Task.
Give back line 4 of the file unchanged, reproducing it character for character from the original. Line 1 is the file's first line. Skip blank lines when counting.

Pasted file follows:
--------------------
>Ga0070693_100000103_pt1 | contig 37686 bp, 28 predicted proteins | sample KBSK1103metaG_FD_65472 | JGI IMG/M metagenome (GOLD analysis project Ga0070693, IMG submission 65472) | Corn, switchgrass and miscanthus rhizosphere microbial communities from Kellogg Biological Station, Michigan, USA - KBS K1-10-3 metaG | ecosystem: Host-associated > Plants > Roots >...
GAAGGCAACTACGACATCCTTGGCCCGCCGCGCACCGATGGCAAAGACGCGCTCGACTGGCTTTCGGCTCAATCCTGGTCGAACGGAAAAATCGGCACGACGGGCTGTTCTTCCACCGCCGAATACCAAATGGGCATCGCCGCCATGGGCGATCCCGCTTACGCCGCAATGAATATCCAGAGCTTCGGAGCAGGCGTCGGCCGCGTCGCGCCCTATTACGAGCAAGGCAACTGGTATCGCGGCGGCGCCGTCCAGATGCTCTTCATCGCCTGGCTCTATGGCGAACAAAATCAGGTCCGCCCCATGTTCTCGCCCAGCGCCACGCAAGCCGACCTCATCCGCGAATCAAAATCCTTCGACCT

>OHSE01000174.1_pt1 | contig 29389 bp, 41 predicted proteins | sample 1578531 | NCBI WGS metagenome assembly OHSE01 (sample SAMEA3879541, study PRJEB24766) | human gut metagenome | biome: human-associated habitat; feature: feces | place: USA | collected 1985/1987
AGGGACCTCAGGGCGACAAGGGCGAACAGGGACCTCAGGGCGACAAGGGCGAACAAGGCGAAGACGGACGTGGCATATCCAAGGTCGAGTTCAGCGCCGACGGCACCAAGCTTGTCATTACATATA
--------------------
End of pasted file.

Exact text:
AGGGACCTCAGGGCGACAAGGGCGAACAGGGACCTCAGGGCGACAAGGGCGAACAAGGCGAAGACGGACGTGGCATATCCAAGGTCGAGTTCAGCGCCGACGGCACCAAGCTTGTCATTACATATA